The Sabres did it with an amazing depth that few can rival. 4 lines of dangerous players, from Chris Drury, Daniel Briere and Maxim Afinogenov to Thomas Vanek, Derek Roy and Jason Pominville, they have built on their Eastern Conference showing to outdo just about everyone in the league.

The Ducks impressed with the resurgance of goalie Jean-Sebastien Giguere, who awoke from his slumber by only being defeated in regulation this past week for the first time. Pronger and Niedermayer's dangerous combo coupled with some strong youth make them a destined team and favorite to win the Pacific division.

The Thrashers are masters of the comeback offense, no lead is safe against them and even with star young goalie Kari Lehtonen fails, backup Johan Hedberg saves the day. When even Slava Kozlov is top 5 in scoring, you know this team has something special up its sleeve, making captain Scott Mellanby do a return to great play as their captain.

The Bad:
The Chicago Blackhawks were riding high, playing their hearts out with Martin Havlat leading the NHL point race and Michael Handzus showing what he was made of, until they both got injured along with countless others. Now the Hawks are falling to pieces again, Brian Boucher proving he's barely capable of backup duty let alone temp #1, and their shot at returning to the postseason may have dried up.

The Downright Ugly:
When you think of a team that has never achieved much of anything, you're amazed the Coyotes have done that for 10 years straight. Not that they've never been to the playoffs, but they aren't going there anytime soon. Gretzky's team has fallen into the West cellar, Nagy, Doan, and Cujo can't save a team from destroying itself, where chemistry doesn't exist, and old fogies like Owen Nolan and Jeremy Roenick long to not be as terrible as they are now.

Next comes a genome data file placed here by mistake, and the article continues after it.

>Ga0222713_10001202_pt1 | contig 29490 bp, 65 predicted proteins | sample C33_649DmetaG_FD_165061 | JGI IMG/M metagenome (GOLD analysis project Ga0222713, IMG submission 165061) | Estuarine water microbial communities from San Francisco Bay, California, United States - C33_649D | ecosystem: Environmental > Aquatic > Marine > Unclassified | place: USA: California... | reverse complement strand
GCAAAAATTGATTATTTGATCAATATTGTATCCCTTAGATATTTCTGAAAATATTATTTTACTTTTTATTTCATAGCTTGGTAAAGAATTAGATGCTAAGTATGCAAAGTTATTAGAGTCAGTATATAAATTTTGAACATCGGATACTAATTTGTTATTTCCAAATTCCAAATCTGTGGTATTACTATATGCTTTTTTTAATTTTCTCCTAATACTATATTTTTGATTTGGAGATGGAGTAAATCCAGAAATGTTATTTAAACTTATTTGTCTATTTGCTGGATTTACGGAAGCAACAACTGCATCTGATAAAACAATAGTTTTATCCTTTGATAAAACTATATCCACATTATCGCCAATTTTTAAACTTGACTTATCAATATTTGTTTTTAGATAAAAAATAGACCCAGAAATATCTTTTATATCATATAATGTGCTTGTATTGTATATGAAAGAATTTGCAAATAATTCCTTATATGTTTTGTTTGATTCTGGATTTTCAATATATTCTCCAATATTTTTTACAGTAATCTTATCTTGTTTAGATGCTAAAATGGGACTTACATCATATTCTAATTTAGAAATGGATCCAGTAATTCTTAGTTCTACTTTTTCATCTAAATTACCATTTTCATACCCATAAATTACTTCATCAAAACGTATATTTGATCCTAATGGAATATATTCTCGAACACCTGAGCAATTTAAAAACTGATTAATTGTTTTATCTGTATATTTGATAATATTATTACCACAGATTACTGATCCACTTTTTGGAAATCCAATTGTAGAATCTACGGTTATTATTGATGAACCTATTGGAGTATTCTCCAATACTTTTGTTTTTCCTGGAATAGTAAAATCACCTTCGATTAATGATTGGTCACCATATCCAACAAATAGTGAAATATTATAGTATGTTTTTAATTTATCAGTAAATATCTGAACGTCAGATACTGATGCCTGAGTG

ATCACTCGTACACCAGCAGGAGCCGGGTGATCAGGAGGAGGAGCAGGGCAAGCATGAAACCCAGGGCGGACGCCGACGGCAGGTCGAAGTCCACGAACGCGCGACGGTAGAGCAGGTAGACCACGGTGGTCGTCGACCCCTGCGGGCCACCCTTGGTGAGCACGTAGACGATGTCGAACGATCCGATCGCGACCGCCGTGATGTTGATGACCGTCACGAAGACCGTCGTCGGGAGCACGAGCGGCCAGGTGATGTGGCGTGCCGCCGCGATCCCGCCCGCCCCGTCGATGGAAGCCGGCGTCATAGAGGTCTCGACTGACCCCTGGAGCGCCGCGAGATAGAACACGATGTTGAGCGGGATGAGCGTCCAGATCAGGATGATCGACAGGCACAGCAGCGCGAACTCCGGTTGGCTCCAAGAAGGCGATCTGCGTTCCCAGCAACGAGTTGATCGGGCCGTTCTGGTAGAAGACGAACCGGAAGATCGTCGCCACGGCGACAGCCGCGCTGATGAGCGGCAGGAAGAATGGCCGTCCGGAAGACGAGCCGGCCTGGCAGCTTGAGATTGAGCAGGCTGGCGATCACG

Of course, that situation is a cakewalk compared to the nightmare in Philly. It was years in coming, and now it has arrived. The Flyers are now in the race for the #1 pick in 2007, because their team has completely and utterly collapsed from within. Bob Clarke, GM, and Ken Hitchcock, coach, were canned within the first few weeks, after suffering a 9-1 defeat by Buffalo and other subsequent demolitions. Peter Forsberg and Simon Gagne are not enough to supplant non-existent goaltending and the worst defense money can buy. Derian Hatcher, officially the worst defenseman in the NHL (sorry Mathieu Biron but the Sharks haven't been dumb enough to play you, yet).

And now it's Quarter Awards Time:

Best Forward: Marian Hossa - No one has been more dynamic or unstoppable than the man traded for Dany Heatley last year. Working with Slava Kozlov, he's made a living on placing timely, unbeatable goals from every angle. Starting to outshine Kovalchuk, as if that's possible.

Best Defenseman: Niklas Lidstrom - I give him the nod here, even though he doesn't always outscore some other dmen. Why? His team has the fewest shots against in the league and they don't even play the trap. As a captain and multiple Norris trophy winner, he is as good as ever.

Best Goalie: Jean-Sebastien Giguere - Sure he plays with a great defense, but considering he has 2 shutouts and just lost his first game in regulation while racking up 10 wins, I think we can let that slide. He's refound his form from the Stanley Cup run, good thing too because his team may be headed back there.

Best Coach: Paul Maurice - You have gotta hand it to a guy who can get the most out of the Leafs, a team projected as dead last in the Northeast. They are second only to Buffalo, and still doing it without the now injured Mats Sundin. Raycroft has come back hungry and young studs like Wellwood and Ponikarovsky have complemented a high paid defense with Kubina, McCabe, and Kaberle. Still, the lack of experience makes this team impressive for what they've accomplished.

Here's hoping we see you again at the red line.